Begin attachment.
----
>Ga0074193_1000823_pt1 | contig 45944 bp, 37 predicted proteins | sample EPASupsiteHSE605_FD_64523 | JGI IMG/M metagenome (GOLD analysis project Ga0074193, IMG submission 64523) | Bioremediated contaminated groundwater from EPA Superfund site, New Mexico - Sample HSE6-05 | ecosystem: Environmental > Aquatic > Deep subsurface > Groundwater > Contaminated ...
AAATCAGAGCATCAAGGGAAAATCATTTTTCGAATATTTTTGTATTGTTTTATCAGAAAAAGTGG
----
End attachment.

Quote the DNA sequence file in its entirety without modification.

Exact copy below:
>Ga0074193_1000823_pt1 | contig 45944 bp, 37 predicted proteins | sample EPASupsiteHSE605_FD_64523 | JGI IMG/M metagenome (GOLD analysis project Ga0074193, IMG submission 64523) | Bioremediated contaminated groundwater from EPA Superfund site, New Mexico - Sample HSE6-05 | ecosystem: Environmental > Aquatic > Deep subsurface > Groundwater > Contaminated ...
AAATCAGAGCATCAAGGGAAAATCATTTTTCGAATATTTTTGTATTGTTTTATCAGAAAAAGTGG